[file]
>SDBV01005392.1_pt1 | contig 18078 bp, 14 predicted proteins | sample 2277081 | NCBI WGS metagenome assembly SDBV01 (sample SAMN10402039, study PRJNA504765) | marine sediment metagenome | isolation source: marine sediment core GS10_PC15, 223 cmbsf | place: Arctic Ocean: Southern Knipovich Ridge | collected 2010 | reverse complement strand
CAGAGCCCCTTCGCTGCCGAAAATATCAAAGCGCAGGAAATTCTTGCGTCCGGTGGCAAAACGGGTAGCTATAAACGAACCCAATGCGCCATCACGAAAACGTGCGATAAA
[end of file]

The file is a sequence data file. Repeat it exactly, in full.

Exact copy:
>SDBV01005392.1_pt1 | contig 18078 bp, 14 predicted proteins | sample 2277081 | NCBI WGS metagenome assembly SDBV01 (sample SAMN10402039, study PRJNA504765) | marine sediment metagenome | isolation source: marine sediment core GS10_PC15, 223 cmbsf | place: Arctic Ocean: Southern Knipovich Ridge | collected 2010 | reverse complement strand
CAGAGCCCCTTCGCTGCCGAAAATATCAAAGCGCAGGAAATTCTTGCGTCCGGTGGCAAAACGGGTAGCTATAAACGAACCCAATGCGCCATCACGAAAACGTGCGATAAA